Where I Split Hairs: In this postgame post by Tom Gulitti, Ilya Kovalchuk said this was "the worst game we played all year." Actually, I'd argue the Colorado game was worse because Boston's a far better team than the Avs and the Bruins have mauled several other opponents (e.g. Philadelphia, Florida) this season. But I'm not going to disagree too loudly with Kovalchuk's sentiment. Especially if it leads to a better game from him and everyone else on the team.
One More Thing: Boston played not just a fantastic game. What astounds me was how balanced it all was. Nearly every Bruin had a shot on net; only Tyler Seguin and Benoit Pouliot didn't register one. Their lowest Corsi player was only at -2, which is shared by Chris Kelly and Rich Peverley. Boston's depth really shined tonight as their fourth line got success, their third pairing didn't get beat up on, and their top lines played like, well, top lines. They're an elite team right now and their 6-1 thrashing is just one more example of their quality of depth as well as their overall quality.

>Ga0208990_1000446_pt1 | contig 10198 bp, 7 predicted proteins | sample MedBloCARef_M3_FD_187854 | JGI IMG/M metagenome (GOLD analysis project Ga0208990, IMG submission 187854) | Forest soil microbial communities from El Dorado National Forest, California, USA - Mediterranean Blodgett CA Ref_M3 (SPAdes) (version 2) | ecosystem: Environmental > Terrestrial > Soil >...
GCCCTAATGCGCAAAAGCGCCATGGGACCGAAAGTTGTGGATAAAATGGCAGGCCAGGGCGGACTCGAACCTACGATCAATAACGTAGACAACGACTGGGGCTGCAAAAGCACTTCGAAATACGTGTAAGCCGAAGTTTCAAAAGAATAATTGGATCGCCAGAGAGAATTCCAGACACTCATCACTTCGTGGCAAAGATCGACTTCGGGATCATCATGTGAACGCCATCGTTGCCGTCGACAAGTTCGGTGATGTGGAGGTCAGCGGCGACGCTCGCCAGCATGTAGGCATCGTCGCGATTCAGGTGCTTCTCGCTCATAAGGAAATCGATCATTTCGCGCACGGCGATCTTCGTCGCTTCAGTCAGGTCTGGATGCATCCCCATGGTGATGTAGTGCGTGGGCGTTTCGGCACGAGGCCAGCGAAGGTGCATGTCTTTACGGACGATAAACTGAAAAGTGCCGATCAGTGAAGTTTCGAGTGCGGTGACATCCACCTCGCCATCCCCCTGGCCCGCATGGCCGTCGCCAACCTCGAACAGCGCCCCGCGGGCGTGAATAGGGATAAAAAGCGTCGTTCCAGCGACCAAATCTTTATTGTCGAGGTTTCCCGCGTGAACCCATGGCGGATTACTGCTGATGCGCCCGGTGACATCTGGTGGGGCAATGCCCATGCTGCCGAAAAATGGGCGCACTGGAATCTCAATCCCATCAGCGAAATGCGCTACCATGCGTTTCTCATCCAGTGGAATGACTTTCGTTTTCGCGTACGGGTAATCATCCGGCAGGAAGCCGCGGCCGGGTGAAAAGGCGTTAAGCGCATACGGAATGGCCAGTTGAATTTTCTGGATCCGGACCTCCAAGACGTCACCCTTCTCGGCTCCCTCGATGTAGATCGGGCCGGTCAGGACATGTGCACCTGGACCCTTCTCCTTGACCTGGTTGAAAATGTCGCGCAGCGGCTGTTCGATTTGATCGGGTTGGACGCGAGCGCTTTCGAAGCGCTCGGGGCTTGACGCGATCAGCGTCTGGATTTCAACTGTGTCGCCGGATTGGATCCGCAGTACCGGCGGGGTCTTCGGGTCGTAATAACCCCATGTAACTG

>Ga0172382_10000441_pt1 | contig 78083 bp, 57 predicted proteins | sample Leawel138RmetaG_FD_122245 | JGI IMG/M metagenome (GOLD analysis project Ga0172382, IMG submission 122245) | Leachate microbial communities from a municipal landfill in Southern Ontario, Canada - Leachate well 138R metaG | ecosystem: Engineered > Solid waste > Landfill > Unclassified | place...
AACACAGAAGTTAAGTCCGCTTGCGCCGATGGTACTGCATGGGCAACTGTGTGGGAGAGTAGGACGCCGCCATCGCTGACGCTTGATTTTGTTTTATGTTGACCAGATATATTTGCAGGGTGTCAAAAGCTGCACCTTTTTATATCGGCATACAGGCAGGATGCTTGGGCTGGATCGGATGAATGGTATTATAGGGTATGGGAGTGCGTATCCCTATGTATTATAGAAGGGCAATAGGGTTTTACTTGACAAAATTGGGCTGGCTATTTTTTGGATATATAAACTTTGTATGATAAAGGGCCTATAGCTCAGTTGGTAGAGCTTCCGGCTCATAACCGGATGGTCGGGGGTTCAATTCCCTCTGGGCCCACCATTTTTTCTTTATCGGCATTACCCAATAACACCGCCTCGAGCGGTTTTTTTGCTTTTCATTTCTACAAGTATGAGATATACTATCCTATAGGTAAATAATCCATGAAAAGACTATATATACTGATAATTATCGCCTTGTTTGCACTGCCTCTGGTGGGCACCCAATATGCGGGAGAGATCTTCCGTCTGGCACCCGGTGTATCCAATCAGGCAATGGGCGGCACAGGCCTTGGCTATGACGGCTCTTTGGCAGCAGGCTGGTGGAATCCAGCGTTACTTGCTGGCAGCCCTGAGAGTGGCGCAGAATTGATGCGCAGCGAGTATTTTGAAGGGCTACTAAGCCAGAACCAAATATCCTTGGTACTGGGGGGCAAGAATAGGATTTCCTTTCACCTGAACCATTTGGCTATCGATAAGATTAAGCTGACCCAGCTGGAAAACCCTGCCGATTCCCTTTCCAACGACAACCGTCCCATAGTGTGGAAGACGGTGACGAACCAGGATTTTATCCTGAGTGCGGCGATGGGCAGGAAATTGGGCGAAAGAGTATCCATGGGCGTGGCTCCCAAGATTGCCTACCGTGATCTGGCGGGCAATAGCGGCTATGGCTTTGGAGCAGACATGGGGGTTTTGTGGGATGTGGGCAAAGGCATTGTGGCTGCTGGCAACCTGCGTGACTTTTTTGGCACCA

That's my take on tonight's blowout loss. I'd like to know your thoughts on this one game in January. Who do you think stunk up the place the worst? Will the Devils learn something out this one and apply it in their future games? Were there any other silver linings in tonight's game that I may have missed? How much are you looking forward to January 19 when the Devils get to play them again? Please leave your answers and other thoughts for this game in the comments. Thank you to everyone in the Gamethread who read and commented within the rules; thank you to those who followed @InLouWeTrust for occasional tweets; and thank you for reading.